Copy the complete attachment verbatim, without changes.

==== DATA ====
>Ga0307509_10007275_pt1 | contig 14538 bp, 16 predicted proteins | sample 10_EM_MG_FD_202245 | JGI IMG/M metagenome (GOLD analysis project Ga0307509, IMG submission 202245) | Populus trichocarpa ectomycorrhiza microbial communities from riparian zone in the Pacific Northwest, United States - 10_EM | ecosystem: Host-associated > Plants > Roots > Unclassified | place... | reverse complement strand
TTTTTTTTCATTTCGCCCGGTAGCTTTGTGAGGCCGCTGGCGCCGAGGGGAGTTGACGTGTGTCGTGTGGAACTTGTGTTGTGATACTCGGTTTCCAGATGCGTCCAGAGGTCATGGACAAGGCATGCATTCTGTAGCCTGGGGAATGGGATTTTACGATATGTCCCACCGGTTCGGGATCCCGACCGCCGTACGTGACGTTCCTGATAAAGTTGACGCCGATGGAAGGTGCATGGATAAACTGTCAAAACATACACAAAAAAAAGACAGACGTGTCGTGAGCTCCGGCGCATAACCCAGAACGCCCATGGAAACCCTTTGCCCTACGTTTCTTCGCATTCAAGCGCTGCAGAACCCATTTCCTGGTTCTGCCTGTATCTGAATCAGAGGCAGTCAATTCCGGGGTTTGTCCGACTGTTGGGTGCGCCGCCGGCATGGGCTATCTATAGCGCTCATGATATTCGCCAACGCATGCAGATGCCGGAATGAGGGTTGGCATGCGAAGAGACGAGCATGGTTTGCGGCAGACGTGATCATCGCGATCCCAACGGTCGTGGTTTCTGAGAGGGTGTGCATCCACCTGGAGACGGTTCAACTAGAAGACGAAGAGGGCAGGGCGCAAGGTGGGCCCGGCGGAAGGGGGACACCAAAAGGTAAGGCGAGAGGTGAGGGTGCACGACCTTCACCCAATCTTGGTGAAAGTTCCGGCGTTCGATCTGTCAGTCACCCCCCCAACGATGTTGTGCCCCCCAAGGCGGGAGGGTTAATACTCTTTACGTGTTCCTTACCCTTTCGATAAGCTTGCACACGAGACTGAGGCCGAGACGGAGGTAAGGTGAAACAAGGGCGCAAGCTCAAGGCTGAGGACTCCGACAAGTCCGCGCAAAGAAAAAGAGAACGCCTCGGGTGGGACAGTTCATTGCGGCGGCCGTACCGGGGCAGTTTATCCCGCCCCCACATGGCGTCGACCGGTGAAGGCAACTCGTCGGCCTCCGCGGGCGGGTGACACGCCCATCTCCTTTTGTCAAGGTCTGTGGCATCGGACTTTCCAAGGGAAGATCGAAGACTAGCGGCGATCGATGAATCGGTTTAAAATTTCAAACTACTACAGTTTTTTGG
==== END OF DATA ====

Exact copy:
>Ga0307509_10007275_pt1 | contig 14538 bp, 16 predicted proteins | sample 10_EM_MG_FD_202245 | JGI IMG/M metagenome (GOLD analysis project Ga0307509, IMG submission 202245) | Populus trichocarpa ectomycorrhiza microbial communities from riparian zone in the Pacific Northwest, United States - 10_EM | ecosystem: Host-associated > Plants > Roots > Unclassified | place... | reverse complement strand
TTTTTTTTCATTTCGCCCGGTAGCTTTGTGAGGCCGCTGGCGCCGAGGGGAGTTGACGTGTGTCGTGTGGAACTTGTGTTGTGATACTCGGTTTCCAGATGCGTCCAGAGGTCATGGACAAGGCATGCATTCTGTAGCCTGGGGAATGGGATTTTACGATATGTCCCACCGGTTCGGGATCCCGACCGCCGTACGTGACGTTCCTGATAAAGTTGACGCCGATGGAAGGTGCATGGATAAACTGTCAAAACATACACAAAAAAAAGACAGACGTGTCGTGAGCTCCGGCGCATAACCCAGAACGCCCATGGAAACCCTTTGCCCTACGTTTCTTCGCATTCAAGCGCTGCAGAACCCATTTCCTGGTTCTGCCTGTATCTGAATCAGAGGCAGTCAATTCCGGGGTTTGTCCGACTGTTGGGTGCGCCGCCGGCATGGGCTATCTATAGCGCTCATGATATTCGCCAACGCATGCAGATGCCGGAATGAGGGTTGGCATGCGAAGAGACGAGCATGGTTTGCGGCAGACGTGATCATCGCGATCCCAACGGTCGTGGTTTCTGAGAGGGTGTGCATCCACCTGGAGACGGTTCAACTAGAAGACGAAGAGGGCAGGGCGCAAGGTGGGCCCGGCGGAAGGGGGACACCAAAAGGTAAGGCGAGAGGTGAGGGTGCACGACCTTCACCCAATCTTGGTGAAAGTTCCGGCGTTCGATCTGTCAGTCACCCCCCCAACGATGTTGTGCCCCCCAAGGCGGGAGGGTTAATACTCTTTACGTGTTCCTTACCCTTTCGATAAGCTTGCACACGAGACTGAGGCCGAGACGGAGGTAAGGTGAAACAAGGGCGCAAGCTCAAGGCTGAGGACTCCGACAAGTCCGCGCAAAGAAAAAGAGAACGCCTCGGGTGGGACAGTTCATTGCGGCGGCCGTACCGGGGCAGTTTATCCCGCCCCCACATGGCGTCGACCGGTGAAGGCAACTCGTCGGCCTCCGCGGGCGGGTGACACGCCCATCTCCTTTTGTCAAGGTCTGTGGCATCGGACTTTCCAAGGGAAGATCGAAGACTAGCGGCGATCGATGAATCGGTTTAAAATTTCAAACTACTACAGTTTTTTGG